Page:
S) 6.0 Systems

Q) 6.1 *What should I upgrade first?
Q) 6.2 Do I need a CPU fan / heat sink?
[From: jruchak@mtmis1.mis.semi.harris.com (John Anthony Ruchak)]

This is highly debatable. In general, if you buy from a good, self-respecting company, any additional cooling requirements would have been taken care of before your system was delivered to you.

I'm responsible for PC maintenance at my site, and I don't worry about additional cooling in any of the pre-packaged systems we receive. All rebuilt and/or upgraded 486-33 (or higher) systems do, however, receive additional cooling because older cases may not provide adequate ventilation for today's technology. Additional cooling on the infamously-hot Pentium (586) is always added.

So, do YOU need a CPU fan in YOUR system? Probably not for "ready to run out of the box systems." If you are _REALLY_ worried that your system is suffering from too much heat, consult with a reputable service center. They will not only answer your questions, but they can also install any additional cooling systems that may be needed. A good rule of thumb, though - "don't try to fix what isn't broken." In other words, if your system is working, don't look for trouble.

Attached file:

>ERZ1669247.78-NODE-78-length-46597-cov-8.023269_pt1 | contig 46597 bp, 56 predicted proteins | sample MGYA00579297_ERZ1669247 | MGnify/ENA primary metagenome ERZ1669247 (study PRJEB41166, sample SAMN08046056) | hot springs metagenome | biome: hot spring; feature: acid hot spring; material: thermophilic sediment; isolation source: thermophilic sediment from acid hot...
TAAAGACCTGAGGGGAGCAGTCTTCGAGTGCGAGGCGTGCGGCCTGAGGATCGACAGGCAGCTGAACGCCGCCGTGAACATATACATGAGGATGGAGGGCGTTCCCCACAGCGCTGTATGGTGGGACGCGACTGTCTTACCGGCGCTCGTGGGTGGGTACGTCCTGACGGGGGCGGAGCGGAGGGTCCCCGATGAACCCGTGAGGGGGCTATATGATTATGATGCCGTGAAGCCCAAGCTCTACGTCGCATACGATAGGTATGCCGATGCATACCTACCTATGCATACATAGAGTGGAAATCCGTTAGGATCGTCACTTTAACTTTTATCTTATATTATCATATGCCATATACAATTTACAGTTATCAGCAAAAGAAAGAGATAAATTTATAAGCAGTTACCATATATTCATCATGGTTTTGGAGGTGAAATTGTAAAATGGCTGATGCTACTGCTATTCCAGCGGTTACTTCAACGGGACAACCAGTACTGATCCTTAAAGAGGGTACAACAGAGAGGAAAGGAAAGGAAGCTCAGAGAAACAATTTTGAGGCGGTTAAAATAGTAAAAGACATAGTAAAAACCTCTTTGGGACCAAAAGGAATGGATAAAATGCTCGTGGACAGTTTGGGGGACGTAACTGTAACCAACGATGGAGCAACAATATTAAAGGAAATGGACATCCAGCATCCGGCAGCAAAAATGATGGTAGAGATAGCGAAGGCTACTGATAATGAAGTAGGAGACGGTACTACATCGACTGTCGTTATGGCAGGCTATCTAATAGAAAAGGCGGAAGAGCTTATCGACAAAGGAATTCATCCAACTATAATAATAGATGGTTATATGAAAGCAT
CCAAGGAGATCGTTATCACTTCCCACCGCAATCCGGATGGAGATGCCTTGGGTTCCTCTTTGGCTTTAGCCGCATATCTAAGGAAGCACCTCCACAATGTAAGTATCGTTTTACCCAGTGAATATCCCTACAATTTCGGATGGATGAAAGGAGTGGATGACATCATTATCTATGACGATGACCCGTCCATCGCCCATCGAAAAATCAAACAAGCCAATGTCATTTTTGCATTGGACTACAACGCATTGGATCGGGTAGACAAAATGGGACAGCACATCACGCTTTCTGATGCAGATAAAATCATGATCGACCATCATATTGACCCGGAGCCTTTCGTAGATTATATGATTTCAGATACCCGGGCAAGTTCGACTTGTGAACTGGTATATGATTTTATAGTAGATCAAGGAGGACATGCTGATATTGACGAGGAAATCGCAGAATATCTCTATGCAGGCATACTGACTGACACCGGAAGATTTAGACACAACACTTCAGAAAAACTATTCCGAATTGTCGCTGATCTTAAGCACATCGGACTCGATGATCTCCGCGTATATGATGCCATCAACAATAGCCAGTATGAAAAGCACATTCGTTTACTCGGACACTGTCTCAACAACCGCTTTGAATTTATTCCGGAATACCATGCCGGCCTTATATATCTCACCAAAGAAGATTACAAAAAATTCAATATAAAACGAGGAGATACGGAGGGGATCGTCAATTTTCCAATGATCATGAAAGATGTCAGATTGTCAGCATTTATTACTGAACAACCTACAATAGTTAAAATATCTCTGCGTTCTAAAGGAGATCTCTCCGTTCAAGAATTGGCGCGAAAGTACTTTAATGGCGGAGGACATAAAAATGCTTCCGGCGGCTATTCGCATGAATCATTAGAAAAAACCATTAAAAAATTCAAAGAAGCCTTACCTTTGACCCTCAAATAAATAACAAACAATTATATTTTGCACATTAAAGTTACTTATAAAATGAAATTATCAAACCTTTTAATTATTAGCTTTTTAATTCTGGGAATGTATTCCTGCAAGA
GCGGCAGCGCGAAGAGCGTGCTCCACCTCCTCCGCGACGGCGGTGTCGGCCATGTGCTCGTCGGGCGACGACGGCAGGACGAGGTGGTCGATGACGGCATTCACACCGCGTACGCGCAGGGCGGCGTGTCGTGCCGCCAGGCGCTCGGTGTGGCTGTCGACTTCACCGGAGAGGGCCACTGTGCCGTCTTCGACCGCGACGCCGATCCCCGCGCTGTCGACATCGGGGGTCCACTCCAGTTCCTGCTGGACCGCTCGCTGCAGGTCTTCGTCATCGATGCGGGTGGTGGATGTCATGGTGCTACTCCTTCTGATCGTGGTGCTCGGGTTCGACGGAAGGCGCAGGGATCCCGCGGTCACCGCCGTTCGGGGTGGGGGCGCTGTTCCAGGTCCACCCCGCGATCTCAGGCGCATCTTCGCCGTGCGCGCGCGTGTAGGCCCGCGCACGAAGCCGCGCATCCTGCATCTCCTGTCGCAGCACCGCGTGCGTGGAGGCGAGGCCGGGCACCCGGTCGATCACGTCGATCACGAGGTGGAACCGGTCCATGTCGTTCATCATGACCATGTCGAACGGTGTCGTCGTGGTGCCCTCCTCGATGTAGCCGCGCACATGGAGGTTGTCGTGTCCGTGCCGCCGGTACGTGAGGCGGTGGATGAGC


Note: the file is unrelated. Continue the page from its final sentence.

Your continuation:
Q) 6.3 What does the turbo switch do?
[From: cls@truffula.sj.ca.us (Cameron L. Spitzer)]

It slows your system down so you can play games that were written with timing mechanisms based on CPU execution rate. I know of three implementations:
1. A programmable divider delivers the clock signal at two different speeds.
2. Extra wait states are inserted in all memory cycles.
3. Dummy DMA cycles or extra referesh cycles are inserted.

The first is by far the most common.

Q) 6.4 How does the front panel LED display measure the system's speed?
It doesn't. The only useful information going to these displays is if you are in turbo mode. They have jumpers or dials behind the display which you can use to set them to show any two arbitrary numbers (for turbo and non-turbo modes).

Q) 6.5 Should I turn my computer/monitor off?
Turning a device on/off causes thermal stress. Leaving it on causes wear and tear (even on non moving parts). The only thing you shouldn't do is quickly power cycle the computer. If you turn it on/off, leave it that way for at least a few seconds. Other than that, it's up to you.

Q) 6.6 Are there any manufacturers/distributers who read the net?
Yes, it is known that Zeos, Gateway 2000, Dell, Adaptec, HP and others all read the net to some extent. However, for best results, use the support phone numbers.

Ralph Valentino ( ralf@alum.wpi.edu) or (ralf@worcester.com)
Senior Design Engineer, Instrinsix Corp.

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